3) Sometimes people plot graphs with the hash rate of a particular coin. Often such graphs show a steady increase in the hash rate of many altcoins and one may think that the security of any particular coin improves. This is not true. Mining is often affected by technological progress. Each year semiconductor manufacturers improve their technological processes. They reduce manufacturing costs, improve energy efficiency and increase the productivity of mining hardware. Therefore reaching certain hash rate levels become less expensive. So the hash generated today is not quite the same as it was even one or two years ago. Thus, it is more reasonable to measure the security of the network by the cost of the hash rate within the particular time frame.
4) Whenever somebody initiates a transaction, they are free to set a transaction fee for it. This way, miners are rewarded for including their transactions into the block. However, this fee is not the main incentive of miners. Statistics show that transaction fees constitute only 1–2% of miner’s revenue. Often, the biggest part of their revenue is block rewards of newly issued coins. This is why it is so common to see empty blocks in chains which do not contain any transactions.
Let’s put these points aside and move forward. We know that miners get rewarded by some number of coins for each block they have generated. These coins are universal exchange tokens in the network. What is the value of those coins? Is there an intrinsic value of these tokens? Many observers and casual users frequently assert that Bitcoin or one another token is very valuable because it is scarce. They claim that there is only a limited supply of tokens and, therefore, we have to treat it like a limited resource or commodity, such as gold or oil. It is common to read articles in newspapers and blogs in which people compare cryptocurrency with gold or other precious metals. They assert that since there is only a limited supply of cryptocurrency it could serve as a replacement for the gold standard. These observers claim that cryptocurrency is probably a good tool to fight inflation and preserve one’s savings.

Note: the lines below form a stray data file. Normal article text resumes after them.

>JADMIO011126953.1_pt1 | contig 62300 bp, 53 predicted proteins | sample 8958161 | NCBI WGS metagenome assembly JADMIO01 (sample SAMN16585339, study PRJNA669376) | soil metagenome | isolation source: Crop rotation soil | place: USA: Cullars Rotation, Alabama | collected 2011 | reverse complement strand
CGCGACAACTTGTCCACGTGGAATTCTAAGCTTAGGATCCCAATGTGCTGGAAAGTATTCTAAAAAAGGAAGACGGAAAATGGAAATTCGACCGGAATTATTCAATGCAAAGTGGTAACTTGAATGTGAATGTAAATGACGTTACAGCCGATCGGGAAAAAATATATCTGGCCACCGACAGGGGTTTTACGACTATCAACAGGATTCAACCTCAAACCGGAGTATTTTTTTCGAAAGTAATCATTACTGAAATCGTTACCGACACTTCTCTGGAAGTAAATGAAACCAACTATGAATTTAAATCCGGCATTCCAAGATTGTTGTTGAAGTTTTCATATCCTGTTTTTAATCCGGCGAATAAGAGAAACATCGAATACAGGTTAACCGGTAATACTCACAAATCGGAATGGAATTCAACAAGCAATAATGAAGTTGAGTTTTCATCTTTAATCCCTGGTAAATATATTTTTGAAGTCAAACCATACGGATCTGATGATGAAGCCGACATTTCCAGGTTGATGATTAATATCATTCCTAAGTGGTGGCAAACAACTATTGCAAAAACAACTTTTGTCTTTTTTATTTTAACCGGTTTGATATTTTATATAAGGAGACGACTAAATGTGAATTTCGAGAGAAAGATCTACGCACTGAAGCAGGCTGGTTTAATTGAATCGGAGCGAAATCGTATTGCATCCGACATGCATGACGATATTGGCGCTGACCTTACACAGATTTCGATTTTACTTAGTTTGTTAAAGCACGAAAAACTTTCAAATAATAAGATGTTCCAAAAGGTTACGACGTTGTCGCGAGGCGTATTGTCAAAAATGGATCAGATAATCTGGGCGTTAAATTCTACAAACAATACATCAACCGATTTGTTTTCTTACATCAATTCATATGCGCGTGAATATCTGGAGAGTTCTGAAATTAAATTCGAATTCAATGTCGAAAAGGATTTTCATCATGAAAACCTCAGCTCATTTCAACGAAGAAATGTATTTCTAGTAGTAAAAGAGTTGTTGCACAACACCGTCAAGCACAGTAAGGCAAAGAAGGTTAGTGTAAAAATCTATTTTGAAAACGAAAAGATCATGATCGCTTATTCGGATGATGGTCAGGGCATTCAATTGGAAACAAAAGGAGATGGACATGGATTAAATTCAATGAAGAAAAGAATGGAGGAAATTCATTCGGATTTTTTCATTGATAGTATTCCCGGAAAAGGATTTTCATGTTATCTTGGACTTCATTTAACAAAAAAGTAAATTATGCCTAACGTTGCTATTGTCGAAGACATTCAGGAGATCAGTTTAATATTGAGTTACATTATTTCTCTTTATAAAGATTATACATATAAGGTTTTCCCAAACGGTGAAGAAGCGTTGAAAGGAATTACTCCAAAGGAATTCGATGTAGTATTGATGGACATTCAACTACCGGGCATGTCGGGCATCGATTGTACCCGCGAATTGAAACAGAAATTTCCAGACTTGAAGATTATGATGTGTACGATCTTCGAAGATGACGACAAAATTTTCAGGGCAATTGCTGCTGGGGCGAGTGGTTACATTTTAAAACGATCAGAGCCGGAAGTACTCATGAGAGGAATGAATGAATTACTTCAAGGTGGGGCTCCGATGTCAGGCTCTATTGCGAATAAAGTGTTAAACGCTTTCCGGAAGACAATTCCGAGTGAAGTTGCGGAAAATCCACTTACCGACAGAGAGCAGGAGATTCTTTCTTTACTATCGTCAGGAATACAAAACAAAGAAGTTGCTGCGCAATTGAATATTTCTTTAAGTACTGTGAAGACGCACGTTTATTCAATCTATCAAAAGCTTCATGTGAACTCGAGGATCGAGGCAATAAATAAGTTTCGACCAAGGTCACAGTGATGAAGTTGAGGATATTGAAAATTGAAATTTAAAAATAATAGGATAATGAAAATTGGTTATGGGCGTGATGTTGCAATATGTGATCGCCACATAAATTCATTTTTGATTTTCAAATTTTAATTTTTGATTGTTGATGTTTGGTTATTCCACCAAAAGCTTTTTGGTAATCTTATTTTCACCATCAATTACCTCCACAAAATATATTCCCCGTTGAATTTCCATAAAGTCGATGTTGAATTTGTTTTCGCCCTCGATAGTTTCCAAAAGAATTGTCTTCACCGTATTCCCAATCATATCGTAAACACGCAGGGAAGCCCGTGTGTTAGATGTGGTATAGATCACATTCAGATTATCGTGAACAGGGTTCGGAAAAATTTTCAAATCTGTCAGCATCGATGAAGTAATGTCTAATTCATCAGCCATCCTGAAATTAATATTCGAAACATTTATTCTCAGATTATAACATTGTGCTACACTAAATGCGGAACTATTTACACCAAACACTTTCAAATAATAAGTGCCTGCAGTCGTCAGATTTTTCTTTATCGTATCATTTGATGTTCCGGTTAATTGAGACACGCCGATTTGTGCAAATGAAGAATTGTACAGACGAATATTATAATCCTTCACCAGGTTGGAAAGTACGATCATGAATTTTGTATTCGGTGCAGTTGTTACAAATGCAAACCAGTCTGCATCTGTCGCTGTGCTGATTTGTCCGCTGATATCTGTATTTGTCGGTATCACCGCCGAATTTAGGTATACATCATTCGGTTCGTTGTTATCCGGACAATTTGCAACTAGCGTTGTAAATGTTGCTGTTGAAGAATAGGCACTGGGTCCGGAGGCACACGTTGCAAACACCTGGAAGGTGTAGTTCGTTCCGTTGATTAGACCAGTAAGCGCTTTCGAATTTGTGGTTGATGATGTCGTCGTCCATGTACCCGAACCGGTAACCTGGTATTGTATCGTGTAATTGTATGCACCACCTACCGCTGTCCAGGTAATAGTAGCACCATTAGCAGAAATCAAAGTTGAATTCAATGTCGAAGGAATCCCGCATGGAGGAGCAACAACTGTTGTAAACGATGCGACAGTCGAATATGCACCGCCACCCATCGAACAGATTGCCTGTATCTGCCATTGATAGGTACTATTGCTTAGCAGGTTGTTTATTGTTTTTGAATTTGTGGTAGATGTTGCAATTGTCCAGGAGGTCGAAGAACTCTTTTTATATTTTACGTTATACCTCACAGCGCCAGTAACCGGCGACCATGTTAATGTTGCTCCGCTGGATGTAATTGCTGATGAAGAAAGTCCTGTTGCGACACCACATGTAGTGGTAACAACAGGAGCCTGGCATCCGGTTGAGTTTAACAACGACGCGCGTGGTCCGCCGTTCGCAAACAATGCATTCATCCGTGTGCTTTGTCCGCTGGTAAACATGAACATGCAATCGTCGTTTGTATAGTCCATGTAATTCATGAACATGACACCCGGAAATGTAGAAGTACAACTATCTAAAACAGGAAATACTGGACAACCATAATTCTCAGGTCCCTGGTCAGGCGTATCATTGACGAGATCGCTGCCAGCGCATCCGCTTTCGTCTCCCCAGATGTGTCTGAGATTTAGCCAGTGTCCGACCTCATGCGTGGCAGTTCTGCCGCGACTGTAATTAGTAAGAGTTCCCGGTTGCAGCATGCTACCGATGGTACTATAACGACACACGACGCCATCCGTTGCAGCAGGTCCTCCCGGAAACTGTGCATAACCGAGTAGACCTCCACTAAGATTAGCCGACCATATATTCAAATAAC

No doubt, scarcity is an important property that contributes to the value of a certain asset. However, it is not enough to simply be or scarce in order to become high priced. The value of certain tokens depends heavily on the properties of the network. Basically, the most valuable property of the token is that it could be easily exchanged for goods at the cost of a small fee. It is important whether people recognize the coin as a valid exchange token. We know that the price of Bitcoin and other cryptocurrencies often fluctuate. It goes up when some government moves towards the recognition of crypto-assets and goes down whenever somebody sets restrictions. Tokens become more valuable when people join the network. However, double-spend attacks on blockchain networks reduce confidence in the security of transactions. They then begin to leave the network and drop down the price of tokens. Therefore we can conclude that one of the most important properties of the blockchain network is its security. But what happens with security as time goes on? Can one expect that the security of well-known tokens will remain on the same level — this will be discussed in future blog posts.